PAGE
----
Why Mortgage Rates Are Rising Despite Government Efforts

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Mike Larson takes a closer look at government bailout programs and what that means for the U.S. In this issue of Money and Markets, Mr. Larson discusses how the primary goal of these bailout efforts is to lower the financing costs associated with home purchases.

Mike Larson takes a closer look at government bailout programs and what that means for the U.S. Mr. Larson discusses how the primary goal of these bailout efforts is to lower the financing costs associated with home purchases.

The government has agreed to buy Mortgage Backed Securities (MBS) in the open market. It has pledged to take hundreds of billions of dollars in assets from the nation's major financial firms. And it has promised to infuse the banking system with as much as $250 billion in capital.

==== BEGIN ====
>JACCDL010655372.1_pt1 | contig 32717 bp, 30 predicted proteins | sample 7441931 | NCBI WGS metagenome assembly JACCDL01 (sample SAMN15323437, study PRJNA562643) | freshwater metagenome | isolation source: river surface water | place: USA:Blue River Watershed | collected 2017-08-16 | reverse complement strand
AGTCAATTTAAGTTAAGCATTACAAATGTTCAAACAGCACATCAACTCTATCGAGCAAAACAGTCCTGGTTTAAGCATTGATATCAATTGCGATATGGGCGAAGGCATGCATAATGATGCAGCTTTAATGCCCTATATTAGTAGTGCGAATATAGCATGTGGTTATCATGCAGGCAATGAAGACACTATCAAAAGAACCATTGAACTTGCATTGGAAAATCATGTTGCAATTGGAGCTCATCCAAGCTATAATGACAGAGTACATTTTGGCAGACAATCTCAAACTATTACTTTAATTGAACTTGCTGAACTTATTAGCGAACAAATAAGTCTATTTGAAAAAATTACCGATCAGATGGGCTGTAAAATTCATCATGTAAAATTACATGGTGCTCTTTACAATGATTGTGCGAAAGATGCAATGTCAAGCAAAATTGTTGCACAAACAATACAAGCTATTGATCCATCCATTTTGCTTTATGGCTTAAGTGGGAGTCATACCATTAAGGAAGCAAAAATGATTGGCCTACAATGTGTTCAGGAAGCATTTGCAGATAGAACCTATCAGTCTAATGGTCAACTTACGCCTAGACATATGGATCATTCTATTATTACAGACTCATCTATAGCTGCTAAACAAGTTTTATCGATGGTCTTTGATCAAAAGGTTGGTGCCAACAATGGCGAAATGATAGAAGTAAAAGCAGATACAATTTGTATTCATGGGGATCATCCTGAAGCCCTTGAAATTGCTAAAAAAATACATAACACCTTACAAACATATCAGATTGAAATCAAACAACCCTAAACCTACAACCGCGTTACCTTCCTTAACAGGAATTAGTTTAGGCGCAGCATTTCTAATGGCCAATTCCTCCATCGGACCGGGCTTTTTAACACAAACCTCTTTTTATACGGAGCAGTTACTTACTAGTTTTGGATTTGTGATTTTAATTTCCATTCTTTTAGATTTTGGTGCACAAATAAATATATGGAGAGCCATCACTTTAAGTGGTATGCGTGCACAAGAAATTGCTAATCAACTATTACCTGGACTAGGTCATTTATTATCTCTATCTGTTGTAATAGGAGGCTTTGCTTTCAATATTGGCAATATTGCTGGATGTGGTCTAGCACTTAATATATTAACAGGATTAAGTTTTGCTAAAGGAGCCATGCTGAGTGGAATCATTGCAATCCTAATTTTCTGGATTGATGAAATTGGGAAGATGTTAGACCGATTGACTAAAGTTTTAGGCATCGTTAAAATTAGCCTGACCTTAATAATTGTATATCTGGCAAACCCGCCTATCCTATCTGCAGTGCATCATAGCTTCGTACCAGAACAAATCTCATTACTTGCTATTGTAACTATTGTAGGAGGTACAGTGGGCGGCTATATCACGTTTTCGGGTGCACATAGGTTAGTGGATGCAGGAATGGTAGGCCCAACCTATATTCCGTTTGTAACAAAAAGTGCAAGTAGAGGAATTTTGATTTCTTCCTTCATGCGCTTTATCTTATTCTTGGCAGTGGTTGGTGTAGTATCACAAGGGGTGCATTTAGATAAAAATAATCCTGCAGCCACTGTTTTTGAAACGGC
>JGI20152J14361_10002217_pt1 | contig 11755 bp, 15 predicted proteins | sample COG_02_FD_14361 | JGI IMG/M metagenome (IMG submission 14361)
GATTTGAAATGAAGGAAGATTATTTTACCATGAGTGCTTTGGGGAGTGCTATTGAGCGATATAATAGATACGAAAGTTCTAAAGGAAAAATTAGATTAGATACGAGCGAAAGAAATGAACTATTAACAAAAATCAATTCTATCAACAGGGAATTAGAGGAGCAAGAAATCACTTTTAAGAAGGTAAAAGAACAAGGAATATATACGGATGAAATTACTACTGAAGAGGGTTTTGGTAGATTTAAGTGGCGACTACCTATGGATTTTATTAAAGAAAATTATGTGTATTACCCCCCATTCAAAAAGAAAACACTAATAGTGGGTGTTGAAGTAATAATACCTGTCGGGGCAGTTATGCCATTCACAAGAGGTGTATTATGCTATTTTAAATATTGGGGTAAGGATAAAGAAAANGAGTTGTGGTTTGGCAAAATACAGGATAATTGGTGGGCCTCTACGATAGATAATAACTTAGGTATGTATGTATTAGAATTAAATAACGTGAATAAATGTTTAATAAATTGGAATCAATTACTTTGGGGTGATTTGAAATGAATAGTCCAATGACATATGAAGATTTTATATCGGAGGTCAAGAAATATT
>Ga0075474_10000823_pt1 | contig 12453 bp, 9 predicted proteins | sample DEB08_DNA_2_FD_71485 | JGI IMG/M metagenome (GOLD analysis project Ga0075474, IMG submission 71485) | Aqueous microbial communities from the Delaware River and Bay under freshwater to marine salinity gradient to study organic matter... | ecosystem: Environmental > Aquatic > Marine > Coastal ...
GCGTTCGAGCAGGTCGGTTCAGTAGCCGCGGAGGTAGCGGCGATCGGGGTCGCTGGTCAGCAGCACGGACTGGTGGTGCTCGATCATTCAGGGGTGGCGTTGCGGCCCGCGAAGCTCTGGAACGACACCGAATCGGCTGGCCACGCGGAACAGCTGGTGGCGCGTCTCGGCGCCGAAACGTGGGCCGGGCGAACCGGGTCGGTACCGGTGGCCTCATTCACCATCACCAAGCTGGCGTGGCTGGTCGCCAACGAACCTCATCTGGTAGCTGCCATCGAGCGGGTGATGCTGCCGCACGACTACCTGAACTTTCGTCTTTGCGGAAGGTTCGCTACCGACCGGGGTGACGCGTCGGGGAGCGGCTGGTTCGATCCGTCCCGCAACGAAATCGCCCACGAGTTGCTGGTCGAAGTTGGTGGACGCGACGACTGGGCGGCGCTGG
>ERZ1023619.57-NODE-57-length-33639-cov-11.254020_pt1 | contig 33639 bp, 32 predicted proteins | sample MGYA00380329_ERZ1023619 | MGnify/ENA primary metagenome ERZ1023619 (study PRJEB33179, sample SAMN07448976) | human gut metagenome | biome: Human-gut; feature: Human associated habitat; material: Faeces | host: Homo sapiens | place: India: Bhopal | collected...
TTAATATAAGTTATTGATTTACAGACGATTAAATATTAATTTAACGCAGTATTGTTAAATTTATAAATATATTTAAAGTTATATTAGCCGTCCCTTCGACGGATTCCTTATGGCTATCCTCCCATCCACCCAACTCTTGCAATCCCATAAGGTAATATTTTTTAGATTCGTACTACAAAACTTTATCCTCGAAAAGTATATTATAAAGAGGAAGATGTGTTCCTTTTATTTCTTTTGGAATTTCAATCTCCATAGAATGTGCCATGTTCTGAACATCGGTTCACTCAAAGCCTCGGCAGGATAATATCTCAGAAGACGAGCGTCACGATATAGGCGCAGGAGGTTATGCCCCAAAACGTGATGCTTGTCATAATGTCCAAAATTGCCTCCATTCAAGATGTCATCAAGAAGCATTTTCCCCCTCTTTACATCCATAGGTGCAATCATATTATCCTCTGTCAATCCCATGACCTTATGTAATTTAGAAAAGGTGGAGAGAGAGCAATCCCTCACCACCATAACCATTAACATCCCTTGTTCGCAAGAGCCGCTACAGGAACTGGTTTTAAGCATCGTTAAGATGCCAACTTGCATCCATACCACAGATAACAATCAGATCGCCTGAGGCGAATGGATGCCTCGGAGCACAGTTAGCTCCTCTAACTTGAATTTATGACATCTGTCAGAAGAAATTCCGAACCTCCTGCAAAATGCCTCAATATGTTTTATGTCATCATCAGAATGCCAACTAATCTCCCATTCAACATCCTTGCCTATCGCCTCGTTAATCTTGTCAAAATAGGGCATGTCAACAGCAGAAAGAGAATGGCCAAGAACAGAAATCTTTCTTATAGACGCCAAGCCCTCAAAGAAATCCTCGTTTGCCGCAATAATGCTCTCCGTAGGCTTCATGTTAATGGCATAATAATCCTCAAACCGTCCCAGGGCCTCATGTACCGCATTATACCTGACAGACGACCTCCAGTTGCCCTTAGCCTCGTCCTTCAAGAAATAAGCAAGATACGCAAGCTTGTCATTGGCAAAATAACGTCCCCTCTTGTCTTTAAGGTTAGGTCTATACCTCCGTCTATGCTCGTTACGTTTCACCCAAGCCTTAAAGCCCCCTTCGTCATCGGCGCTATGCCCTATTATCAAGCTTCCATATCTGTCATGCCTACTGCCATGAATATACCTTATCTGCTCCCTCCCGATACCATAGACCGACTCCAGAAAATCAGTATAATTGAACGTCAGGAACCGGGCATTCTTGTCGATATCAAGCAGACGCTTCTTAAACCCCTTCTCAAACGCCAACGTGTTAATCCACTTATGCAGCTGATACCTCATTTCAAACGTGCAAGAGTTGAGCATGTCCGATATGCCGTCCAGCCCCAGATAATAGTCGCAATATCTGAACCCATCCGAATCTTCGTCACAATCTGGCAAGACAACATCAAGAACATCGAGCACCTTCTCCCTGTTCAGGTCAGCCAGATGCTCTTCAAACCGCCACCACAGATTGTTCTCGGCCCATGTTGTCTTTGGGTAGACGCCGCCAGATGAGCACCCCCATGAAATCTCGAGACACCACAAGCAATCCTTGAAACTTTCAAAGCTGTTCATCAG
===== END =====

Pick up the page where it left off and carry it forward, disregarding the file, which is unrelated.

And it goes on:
The primary goal of these bailout efforts is to lower the financing costs associated with home purchases. But the result of all these efforts is that mortgage rates are going up.

The 30-year fixed mortgage is America's fundamental loan. Long before the industry thought up new and creative ways for borrowers to bury themselves in horrid loans, it's what home buyers typically used to purchase a home. And it's what Mr. Larson believes both borrowers and lenders are returning to because of the safety and stability that a long-term, fixed rate mortgage provides. But rates on 30-year fixed loans aren't going down; they're going up. The average 30-year rate jumped to 6.47% in the week of October 10, according to the Mortgage Bankers Association. That was up from 5.98% a week earlier and just shy of the August high (6.58%), itself the highest in more than a year.

How can rates be going up when the economy is going down and the government is trying everything it can to stabilize the banking sector and credit markets? Because bond investors are dumping bonds, and when bond prices fall, bond yields (interest rates) rise. Why are investors selling bonds? Because the budget deficit recently soared to $454.8 billion in fiscal 2008, which ended September 30. That was more than double the $161.5 billion deficit in 2007 and the highest in the history of the country.